E-learning during the pandemic | Euronews

Le take a close look at how e-learning worked and works for students, educators, and adults. How the rise of distance education has been positive in some areas and dubious in others and we examine how it will be incorporated into education in the future.

With the onset of the pandemic, teaching quickly went from being in classrooms to being activated online to accommodate social distancing.

But in the future, will e-learning have more weight in education? Or will we see a return to class, to face-to-face teaching?

Online distance learning is not a particularly new method, but its inclusion in various sectors has accelerated due to the pandemic.

We have visited one school in Dubai Hills, like many others, most of the children went back to class at the start of the new term, but now they receive a mix of face-to-face and distance learning.

Mike kraher, Professor of Mathematics at GEMS International School explains his experience: “For me, personally, it has been a learning curve. I faced social challenges, to be honest. I missed my students. I missed teaching, I missed the classrooms. I think the lessons themselves were great. What I definitely brought into the classroom is technology. When I teach with the iPad, I try to integrate all the technology into the classroom. It has good things and great advantages. “

In many schools, students and their parents agreed to prioritize learning at home. According to the United Arab Emirates Ministry of Education, in the 2020-2021 academic year, 17 percent returned to classroom teaching, while 83 percent chose to continue distance learning.

Simon Herbert, director of the GEMS International School has an opinion formed about the last months: “I believe that distance learning has a role, that we have all learned a lot. But there is a precaution to take: This is not a panacea. I mean, in education, you often say, ‘This is for the best, this will solve everything.’ And, of course, there is no such. It’s about realizing that we have the ability to learn from each other and share it around the world. “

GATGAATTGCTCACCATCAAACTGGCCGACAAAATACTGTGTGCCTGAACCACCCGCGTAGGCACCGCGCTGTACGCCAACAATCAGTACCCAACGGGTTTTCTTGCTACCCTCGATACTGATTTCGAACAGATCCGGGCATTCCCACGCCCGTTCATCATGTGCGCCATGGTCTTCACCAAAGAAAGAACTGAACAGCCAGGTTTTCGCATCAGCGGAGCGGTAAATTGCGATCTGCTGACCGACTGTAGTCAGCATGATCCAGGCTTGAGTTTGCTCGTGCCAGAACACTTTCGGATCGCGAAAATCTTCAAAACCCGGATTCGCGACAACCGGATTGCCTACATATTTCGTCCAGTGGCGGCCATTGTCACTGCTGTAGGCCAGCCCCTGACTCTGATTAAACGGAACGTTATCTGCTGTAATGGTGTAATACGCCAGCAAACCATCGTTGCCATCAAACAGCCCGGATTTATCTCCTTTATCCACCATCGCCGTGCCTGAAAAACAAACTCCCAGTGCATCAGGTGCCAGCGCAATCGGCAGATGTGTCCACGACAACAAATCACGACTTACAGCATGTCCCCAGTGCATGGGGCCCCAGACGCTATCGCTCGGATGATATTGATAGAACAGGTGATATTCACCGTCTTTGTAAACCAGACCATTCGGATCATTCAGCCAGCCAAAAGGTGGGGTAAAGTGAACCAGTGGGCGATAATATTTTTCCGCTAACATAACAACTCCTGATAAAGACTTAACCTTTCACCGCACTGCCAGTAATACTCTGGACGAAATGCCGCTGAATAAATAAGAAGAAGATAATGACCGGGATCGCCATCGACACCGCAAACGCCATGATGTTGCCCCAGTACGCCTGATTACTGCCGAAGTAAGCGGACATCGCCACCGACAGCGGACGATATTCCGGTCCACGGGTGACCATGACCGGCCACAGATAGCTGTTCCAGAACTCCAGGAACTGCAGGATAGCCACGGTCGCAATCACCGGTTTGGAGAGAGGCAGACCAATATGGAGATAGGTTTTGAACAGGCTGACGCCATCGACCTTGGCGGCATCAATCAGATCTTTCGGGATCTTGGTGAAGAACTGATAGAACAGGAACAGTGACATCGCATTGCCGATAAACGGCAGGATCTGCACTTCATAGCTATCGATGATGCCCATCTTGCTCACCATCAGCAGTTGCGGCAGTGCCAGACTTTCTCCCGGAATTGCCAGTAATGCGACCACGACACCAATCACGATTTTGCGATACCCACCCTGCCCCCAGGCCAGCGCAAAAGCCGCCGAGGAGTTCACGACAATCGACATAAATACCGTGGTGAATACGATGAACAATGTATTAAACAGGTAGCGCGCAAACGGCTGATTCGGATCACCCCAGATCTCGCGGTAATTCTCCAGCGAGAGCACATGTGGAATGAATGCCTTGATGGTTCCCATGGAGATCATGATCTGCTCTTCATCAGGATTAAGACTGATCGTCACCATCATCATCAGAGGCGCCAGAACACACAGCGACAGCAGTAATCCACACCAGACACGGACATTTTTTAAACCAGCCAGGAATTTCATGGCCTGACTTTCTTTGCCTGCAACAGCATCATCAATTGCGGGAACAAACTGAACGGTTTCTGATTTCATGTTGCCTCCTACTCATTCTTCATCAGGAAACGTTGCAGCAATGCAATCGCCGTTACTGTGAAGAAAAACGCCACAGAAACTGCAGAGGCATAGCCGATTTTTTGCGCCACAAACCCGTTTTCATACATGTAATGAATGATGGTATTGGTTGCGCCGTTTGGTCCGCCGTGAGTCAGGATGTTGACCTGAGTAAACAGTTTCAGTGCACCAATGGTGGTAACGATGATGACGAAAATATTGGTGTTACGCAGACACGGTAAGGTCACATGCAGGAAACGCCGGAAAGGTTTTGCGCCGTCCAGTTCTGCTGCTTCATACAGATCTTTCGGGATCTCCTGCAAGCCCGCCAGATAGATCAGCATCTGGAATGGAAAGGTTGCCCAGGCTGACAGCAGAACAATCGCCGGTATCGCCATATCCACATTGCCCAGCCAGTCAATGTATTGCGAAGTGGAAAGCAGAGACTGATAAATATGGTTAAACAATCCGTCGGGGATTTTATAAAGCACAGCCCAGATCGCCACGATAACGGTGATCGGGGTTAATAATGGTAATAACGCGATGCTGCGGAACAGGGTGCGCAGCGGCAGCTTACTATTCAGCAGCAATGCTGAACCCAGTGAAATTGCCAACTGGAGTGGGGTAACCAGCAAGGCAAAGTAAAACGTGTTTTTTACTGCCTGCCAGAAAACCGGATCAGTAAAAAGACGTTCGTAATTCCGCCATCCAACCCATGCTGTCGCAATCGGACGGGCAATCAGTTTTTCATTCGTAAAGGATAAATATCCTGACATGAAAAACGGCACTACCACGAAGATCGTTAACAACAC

But with the outbreak of the pandemic, teaching switched to connecting with students’ homes to accommodate social distancing.

But in the future, will the internet predominate or will we see a return to the classroom to learn alongside classmates and teachers?

In some fields, blended teaching is already working effectively. This program aims to equip students and educators with new skills and abilities for the future.

Raya Bidshahri, founder and director of Awecademy assures that_ “Even long before the pandemic we tried to defend that innovation in education is not just about putting content online. You have to innovate the curriculum, teaching methods, even the way classes and activities are structured. Here we not only innovate at a technological level, we also do it in the design of study plans and alternative assessment methods. “

However, many are concerned about the impact distance learning has had on children by having to stay at home.

Universities have traditionally offered distance education, with several reporting an increase in demand during the pandemic.

Tariq Qureishy, founder and director of Xponential & Futurist sees that what was exceptional in the pandemic because of its novelty, has come to stay: “What used to take decades to do now happens in a matter of weeks: five hundred million people have connected to learn. E-learning is amazing. Technology is great, but it doesn’t replace human connection. As we learn more, we also need to connect on a human level in terms of relationships, empathy, love, compassion, trust. “

Dubai has long offered internet learning and innovation, but the pandemic accelerated its widespread spread. In this new era, we see as we move forward that students, parents, and educators are faced with many unknowns, ultimately, as always.

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